Gliwice-based Bumar-ÅabÄ™dy delivers 16 modernized Leopard main battle tanks to Polish Army. LThe Leopard 2PL is a main battle tank used by the Polish Army, and is a modernized version of the older Leopard 2A4 tank, phased out by Germany and first acquired by Poland in the 2000s. The modernisation is currently being carried out in cooperation with Rheinmetall and the Polish Armaments Group (Polska Grupa Zbrojeniowa PGZ). The first Leopard 2PL tanks were delivered to military units in May 2020. By the end of 2020, 12 Leopard 2PL tanks were delivered to Polish Army.
On December 28, 2015, an agreement was signed between the Armament Inspectorate (pol. Inspektorat Uzbrojenia) and a consortium consisting of PGZ and ZakÅ‚ady Mechaniczne Bumar-ÅabÄ™dy for the modernization of 128 Leopard 2 tanks with an option for another 14 units. The German partner of the consortium was the German company Rheinmetall Landsysteme, which in the past co-produced Leopard 2 tanks. The contract originally assumed that all copies of the base order would be transferred by 2020 and those from options for 14 machines by 2021.
The most visible difference in comparison with a standard Leopard 2A4 is the changed shape of the turret, a result of additional armour. Other changes include replacement of the hydraulic gun stabilisation system with an electric one and improvements to the L44 smoothbore gun, which will now be able to fire more advanced types of ammunition, including the DM63 and DM78 CSDS-T/DM88. The 2PL variant also features PCO’s KLW-1 ASTERIA thermal vision camera for the gunner and commander, as well as PCO’s KDN-1 NYKS reverse camera. Total vehicle weight is increased by 4t to 59.2t.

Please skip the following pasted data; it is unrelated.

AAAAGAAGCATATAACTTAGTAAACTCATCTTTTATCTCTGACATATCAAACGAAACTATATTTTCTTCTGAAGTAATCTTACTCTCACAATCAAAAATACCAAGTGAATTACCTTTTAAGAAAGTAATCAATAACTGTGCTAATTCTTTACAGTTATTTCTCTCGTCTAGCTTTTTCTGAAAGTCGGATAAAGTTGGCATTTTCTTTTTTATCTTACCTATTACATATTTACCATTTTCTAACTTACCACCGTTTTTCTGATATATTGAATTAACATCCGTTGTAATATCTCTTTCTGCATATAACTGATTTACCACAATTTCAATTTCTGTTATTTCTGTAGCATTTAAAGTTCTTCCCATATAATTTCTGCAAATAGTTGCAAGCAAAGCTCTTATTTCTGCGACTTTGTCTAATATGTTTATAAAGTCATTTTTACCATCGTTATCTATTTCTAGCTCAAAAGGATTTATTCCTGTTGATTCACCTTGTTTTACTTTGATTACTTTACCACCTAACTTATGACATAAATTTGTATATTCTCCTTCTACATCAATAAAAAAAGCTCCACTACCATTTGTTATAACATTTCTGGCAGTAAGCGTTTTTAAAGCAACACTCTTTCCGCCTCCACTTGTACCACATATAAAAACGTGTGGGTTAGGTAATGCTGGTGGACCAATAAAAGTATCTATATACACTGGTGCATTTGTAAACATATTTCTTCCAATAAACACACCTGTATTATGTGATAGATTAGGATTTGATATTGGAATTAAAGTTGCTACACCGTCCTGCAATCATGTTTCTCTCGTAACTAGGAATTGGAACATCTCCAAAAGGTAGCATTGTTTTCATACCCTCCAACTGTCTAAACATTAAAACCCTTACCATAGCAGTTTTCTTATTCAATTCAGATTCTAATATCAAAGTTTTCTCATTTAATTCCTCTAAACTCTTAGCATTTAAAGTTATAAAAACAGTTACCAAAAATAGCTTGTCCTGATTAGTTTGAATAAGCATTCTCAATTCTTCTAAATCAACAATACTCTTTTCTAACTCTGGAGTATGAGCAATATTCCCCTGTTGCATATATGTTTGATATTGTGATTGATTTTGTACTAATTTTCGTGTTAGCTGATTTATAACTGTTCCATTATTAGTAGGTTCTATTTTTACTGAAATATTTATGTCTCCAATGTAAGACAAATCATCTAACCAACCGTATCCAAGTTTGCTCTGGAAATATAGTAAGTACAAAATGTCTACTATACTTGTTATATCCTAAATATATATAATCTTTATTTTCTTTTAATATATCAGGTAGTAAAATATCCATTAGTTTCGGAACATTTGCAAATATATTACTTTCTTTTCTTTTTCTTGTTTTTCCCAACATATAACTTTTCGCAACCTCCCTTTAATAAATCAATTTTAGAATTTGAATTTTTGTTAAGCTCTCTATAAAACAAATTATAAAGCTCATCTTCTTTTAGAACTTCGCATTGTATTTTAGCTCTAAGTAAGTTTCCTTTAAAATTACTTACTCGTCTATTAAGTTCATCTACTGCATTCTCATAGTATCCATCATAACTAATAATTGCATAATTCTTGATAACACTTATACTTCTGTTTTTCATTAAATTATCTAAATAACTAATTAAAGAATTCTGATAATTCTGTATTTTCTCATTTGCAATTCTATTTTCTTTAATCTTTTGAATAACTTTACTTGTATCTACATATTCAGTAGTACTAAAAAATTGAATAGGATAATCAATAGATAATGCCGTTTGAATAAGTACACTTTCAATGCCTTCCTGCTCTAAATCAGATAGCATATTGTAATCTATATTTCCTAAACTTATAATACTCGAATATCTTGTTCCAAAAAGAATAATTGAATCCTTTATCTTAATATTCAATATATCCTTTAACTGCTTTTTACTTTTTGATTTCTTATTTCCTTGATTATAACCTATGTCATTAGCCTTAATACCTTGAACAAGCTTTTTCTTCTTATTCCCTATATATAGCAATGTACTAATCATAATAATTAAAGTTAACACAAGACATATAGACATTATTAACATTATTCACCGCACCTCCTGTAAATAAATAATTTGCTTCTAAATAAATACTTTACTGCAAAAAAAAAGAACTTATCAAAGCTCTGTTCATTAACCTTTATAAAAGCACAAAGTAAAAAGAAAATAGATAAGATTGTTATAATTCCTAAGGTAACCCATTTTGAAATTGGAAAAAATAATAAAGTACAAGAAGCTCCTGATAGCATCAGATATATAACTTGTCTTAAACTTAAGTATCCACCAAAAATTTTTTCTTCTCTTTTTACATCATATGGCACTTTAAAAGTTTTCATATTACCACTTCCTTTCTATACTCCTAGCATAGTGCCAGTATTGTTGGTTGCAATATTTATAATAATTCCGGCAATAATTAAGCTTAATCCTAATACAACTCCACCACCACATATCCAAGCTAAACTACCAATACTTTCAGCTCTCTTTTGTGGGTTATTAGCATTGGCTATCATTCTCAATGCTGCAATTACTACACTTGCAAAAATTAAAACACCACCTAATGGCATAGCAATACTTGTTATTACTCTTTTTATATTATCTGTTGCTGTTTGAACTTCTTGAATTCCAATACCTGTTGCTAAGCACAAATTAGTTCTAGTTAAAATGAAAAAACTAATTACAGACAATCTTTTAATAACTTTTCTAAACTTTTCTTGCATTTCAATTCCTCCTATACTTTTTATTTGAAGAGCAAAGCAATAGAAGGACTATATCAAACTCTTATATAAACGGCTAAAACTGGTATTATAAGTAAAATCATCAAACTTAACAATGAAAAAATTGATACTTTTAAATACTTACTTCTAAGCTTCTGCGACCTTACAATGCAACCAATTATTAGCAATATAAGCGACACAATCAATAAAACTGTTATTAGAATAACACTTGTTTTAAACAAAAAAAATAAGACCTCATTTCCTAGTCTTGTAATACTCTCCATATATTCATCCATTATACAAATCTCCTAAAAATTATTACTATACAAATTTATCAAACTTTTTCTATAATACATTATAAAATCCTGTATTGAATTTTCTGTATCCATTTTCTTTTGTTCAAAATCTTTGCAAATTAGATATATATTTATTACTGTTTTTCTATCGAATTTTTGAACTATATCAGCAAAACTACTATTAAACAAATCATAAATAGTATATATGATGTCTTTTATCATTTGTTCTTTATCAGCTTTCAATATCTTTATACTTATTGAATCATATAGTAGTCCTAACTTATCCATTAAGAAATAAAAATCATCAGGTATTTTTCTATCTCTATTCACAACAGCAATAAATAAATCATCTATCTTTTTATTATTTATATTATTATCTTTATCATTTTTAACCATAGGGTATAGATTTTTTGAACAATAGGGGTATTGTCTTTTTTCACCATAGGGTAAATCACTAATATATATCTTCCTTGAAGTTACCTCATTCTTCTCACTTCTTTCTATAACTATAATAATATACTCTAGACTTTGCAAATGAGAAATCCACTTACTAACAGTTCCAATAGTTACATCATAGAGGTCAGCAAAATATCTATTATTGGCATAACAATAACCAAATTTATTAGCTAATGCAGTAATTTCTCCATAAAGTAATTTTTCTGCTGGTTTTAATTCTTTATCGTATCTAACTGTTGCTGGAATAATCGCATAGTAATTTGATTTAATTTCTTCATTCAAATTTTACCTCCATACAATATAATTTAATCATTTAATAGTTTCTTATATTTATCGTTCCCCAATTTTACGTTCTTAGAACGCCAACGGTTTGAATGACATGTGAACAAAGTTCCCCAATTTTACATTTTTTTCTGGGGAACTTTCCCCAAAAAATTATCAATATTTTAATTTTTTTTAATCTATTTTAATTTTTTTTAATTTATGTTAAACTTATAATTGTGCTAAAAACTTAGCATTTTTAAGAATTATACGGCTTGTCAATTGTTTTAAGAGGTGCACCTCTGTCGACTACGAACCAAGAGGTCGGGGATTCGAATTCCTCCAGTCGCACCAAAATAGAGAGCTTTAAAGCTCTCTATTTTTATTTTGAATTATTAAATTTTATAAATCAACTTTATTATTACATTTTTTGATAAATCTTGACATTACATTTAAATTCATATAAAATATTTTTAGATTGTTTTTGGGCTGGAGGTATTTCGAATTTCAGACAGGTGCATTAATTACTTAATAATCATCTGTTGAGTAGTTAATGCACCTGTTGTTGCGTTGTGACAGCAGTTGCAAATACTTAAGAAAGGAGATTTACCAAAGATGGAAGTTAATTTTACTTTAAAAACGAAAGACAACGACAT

Two versions of the vehicles were developed: the Leopard 2PL version, which is currently supplied to the military, and the Leopard 2PLM1, which was created by decision in 2018. The 2PLM1 version are equipped with an EGPT compartment warning system, a system protecting the network electronics against the start-up time, modification operating modes of the laser rangefinder, an additional socket for batteries and the PIX combination, allows the commander to automatically rotate the optoelectronic head of the PERI observation and aiming device to the “six o’clock” and “twelve o’clock” position relative to the tank’s hull.